What is the Philosophy of Cycling?

Prof Clive Cazeaux will examine The Philosophy of Cycling. Photo: CTC member Doug Forrester
Julie Rand's picture

What is the Philosophy of Cycling?

What is cycling? Racing, commuting or mountain biking? Town planning and the environment? Or a state of being? CTC member Clive Cazeaux, Chair of Cardiff CTC and Professor of Aesthetics at Cardiff School of Art and Design, is giving a talk about The Philosophy of Cycling for Bike Week 2015.

Clive has been a CTC member since 1979 and a philosopher since… well, what defines a philosopher? He has been teaching the subject at university since 1992. That there is a philosophy of cycling, he is in no doubt. The fact that cycling can take so many forms means, straight away, that we meet one of the most philosophical questions possible: the ‘what is X?’ question. What is cycling? He tells us more about this fascinating topic:

"Is there a philosophy of cycling? When one tries to bring philosophy to cycling, one soon realises that cycling is hard to pin down. Which aspect of cycling is meant? Racing, commuting, touring, mountain biking, family, leisure, town planning, environmental considerations, social structures, the fact that it is not motoring, states of physical exhilaration? Although we have one word, ‘cycling’ in actual fact encompasses an extremely large number of ways of life and forms of being. This in itself is philosophically interesting, suggesting that if cycling is any one thing, it is perhaps first and foremost a set of questions that asks us to reflect on identity and the commitments we make in life.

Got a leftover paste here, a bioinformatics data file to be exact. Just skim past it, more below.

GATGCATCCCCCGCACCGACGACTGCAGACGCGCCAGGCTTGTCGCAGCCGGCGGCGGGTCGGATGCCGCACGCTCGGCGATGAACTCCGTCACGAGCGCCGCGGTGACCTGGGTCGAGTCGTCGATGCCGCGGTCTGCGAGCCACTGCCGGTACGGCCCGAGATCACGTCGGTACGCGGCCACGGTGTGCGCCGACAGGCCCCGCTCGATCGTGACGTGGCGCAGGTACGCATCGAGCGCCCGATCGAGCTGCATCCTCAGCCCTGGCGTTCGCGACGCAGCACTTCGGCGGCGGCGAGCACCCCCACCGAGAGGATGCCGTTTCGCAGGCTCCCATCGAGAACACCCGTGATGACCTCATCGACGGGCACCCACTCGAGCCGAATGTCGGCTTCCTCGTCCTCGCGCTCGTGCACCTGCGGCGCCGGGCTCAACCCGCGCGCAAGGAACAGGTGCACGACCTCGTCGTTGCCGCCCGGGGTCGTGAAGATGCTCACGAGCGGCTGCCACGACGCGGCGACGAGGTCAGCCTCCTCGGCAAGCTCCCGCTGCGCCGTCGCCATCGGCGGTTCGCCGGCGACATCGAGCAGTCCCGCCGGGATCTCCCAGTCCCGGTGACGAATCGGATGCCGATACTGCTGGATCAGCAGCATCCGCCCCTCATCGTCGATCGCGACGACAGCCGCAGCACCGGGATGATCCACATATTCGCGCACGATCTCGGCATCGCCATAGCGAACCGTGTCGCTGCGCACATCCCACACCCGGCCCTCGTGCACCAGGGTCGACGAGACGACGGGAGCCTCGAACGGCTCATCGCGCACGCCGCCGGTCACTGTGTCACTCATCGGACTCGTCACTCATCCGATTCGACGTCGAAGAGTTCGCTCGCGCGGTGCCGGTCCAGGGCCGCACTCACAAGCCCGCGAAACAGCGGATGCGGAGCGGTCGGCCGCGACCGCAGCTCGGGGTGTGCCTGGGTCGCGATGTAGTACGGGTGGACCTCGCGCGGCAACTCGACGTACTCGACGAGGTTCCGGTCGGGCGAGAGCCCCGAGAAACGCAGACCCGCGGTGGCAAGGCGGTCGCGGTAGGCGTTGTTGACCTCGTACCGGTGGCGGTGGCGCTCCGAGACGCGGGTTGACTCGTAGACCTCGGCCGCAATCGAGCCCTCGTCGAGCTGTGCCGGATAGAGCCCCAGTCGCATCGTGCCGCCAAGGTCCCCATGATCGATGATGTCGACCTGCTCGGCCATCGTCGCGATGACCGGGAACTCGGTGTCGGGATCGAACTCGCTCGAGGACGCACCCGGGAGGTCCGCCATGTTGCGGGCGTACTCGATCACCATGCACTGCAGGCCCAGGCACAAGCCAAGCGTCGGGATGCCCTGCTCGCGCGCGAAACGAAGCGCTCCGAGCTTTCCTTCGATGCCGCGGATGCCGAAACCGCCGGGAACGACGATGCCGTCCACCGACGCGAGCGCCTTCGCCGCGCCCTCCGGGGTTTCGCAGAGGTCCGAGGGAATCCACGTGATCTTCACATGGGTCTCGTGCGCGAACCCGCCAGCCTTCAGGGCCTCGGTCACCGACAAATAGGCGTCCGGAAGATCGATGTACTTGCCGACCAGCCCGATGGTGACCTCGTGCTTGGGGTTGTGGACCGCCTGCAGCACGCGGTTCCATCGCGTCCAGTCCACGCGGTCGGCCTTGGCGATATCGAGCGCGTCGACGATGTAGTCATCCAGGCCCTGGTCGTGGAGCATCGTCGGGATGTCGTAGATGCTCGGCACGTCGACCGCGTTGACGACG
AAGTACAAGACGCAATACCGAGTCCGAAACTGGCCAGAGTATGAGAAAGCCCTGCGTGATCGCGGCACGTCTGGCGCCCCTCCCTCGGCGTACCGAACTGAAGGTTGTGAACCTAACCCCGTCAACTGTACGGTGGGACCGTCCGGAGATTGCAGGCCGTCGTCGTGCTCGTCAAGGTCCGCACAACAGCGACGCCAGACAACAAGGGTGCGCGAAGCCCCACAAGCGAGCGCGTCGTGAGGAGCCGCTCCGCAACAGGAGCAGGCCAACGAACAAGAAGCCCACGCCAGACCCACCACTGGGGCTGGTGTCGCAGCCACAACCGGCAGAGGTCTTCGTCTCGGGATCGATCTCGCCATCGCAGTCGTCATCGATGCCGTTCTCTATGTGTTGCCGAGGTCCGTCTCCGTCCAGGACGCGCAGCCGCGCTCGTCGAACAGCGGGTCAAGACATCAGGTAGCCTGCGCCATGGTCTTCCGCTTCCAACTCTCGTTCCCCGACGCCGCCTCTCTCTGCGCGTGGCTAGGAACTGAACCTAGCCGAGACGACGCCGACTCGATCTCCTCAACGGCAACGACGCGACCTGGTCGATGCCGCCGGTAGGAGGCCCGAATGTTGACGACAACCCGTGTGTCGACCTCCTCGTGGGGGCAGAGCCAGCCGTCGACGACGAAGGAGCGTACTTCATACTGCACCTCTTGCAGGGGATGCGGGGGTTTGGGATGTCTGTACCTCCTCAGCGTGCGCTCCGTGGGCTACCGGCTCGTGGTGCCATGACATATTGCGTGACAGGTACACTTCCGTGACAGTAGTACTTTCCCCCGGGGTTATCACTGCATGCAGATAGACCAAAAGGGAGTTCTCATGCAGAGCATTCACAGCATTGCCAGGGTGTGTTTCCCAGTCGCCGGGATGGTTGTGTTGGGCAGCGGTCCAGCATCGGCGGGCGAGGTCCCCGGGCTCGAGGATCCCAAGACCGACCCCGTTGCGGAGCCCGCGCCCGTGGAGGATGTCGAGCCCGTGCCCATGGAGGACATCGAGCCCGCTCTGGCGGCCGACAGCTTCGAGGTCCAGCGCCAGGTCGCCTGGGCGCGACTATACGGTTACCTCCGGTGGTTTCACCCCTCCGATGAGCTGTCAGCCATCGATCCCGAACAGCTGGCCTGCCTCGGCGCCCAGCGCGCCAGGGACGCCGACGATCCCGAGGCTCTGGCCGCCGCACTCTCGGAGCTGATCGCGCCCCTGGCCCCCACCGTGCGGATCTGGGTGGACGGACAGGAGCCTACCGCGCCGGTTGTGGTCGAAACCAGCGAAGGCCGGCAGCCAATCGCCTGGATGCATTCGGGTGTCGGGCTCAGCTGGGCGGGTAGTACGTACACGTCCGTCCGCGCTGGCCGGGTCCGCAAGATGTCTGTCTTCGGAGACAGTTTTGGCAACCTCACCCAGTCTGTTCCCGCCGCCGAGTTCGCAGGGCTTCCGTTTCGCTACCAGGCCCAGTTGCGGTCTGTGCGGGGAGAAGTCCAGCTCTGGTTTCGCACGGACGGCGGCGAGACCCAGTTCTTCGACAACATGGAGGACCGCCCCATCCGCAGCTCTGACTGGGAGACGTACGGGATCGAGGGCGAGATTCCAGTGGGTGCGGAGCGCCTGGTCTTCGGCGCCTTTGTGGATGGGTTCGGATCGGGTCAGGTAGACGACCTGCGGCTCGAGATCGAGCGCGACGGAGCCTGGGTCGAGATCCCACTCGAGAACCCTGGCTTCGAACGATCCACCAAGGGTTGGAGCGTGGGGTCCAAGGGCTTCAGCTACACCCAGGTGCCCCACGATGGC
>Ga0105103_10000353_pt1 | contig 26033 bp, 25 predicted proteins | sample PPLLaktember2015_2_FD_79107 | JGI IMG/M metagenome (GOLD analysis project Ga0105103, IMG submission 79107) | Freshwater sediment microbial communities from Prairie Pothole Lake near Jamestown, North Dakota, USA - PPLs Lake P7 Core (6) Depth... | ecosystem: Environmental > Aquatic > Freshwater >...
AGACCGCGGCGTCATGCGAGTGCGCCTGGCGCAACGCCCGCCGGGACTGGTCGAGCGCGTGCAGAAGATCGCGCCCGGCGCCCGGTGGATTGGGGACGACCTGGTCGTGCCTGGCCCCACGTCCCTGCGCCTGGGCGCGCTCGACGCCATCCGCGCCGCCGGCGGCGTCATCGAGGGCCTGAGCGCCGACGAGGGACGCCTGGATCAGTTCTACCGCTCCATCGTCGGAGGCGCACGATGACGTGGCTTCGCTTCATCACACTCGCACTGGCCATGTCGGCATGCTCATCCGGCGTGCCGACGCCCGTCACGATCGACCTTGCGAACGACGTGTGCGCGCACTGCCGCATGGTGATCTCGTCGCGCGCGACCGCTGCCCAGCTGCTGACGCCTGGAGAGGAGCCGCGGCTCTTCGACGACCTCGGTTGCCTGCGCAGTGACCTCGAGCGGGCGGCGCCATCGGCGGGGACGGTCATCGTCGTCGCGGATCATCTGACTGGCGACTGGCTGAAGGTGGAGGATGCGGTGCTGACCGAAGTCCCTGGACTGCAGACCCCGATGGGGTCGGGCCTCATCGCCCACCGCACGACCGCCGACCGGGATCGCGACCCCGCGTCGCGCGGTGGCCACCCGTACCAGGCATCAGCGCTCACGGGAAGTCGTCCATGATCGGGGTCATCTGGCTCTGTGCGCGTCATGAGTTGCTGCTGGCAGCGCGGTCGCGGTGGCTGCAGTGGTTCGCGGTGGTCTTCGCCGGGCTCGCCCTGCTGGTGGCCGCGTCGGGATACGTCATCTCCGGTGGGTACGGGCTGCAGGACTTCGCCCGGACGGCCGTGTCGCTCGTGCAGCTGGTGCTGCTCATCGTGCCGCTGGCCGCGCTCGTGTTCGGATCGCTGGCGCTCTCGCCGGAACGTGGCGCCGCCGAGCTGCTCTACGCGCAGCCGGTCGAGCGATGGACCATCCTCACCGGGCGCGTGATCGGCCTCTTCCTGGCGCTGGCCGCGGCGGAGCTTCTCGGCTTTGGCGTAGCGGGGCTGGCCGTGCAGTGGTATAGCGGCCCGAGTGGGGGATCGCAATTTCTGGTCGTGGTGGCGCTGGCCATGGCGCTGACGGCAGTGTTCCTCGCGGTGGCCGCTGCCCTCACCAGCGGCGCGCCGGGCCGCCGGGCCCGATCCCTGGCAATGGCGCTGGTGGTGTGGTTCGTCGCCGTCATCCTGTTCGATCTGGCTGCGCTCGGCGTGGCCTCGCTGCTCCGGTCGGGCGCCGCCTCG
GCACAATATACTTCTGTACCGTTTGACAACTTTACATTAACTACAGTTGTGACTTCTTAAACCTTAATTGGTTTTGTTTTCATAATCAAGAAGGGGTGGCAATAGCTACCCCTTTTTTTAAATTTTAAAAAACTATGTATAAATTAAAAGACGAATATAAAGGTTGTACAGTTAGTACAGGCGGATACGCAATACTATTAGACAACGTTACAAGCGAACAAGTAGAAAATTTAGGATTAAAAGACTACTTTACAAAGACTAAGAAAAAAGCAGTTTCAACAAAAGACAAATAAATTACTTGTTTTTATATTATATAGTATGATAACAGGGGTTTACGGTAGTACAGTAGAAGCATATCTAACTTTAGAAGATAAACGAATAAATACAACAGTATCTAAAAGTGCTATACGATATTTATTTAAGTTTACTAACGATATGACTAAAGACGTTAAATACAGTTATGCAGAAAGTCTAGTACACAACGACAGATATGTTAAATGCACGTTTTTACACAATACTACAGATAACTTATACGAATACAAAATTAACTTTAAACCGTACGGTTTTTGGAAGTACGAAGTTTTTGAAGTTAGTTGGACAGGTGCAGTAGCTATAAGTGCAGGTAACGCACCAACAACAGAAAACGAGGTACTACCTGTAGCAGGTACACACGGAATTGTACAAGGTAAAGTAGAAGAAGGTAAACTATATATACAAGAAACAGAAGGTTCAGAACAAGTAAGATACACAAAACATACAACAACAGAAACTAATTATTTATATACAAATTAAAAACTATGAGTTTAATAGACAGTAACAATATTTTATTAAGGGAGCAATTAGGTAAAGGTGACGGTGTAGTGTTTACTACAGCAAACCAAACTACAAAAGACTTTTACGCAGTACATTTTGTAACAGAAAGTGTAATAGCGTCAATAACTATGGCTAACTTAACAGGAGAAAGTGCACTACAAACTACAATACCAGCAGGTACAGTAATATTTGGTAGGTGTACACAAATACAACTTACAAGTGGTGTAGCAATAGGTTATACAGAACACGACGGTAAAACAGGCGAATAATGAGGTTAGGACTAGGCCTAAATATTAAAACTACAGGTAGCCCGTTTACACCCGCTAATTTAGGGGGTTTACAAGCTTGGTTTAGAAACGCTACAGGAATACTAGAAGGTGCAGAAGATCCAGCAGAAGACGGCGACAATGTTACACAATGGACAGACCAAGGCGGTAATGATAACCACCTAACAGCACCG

‘Cycling’ in actual fact encompasses an extremely large number of ways of life and forms of being. This in itself is philosophically interesting, suggesting that if cycling is any one thing, it is perhaps first and foremost a set of questions that asks us to reflect on identity and the commitments we make in life."

Clive Cazeaux, Professor of Aesthetics at Cardiff School of Art and Design

One response might be to say that it is first and foremost a way of life, but this quickly opens up into all the various ways of life that can be asked about. Another response might be to trace the diversities of cycling back to the bicycle as a technology. This could meet disapproval from some quarters because it seems to reduce cycling to being a mere tool, a means of getting from A to B. But technology is much more than that.

On one definition, technology is a way of impacting upon or changing the world, of having an effect. I have some sympathies with this view. It is because the bicycle achieves a very special relationship with the human body and the human being’s interaction with others in an environment that cycling opens up so many possibilities. Part of my talk on Tuesday will show how recent philosophies of embodiment and technology help to support and articulate the impact of the bicycle on human being.

So is it all about the bike or not about the bike, to borrow two cycling book titles? Well, we don’t have to accept them as opposites. It starts with the bike but its effects cannot be contained because they reach out into so many aspects of how we orient ourselves in the world. This is the philosophical force of cycling."

The Philosophy of Cycling café event takes place from 8.00pm to 10.00 pm on Tuesday 16 June at The Gate Arts Centre, Keppoch Street, Cardiff, CF24 3JW. The event will start with a talk by Clive followed by discussion, all taking place in a café setting. The event is free, and all are welcome. 

UPDATE: This report into the event explains more about Clive's theory.

There are over 400 other Bike Week 2015 events running throughout the country. 

 

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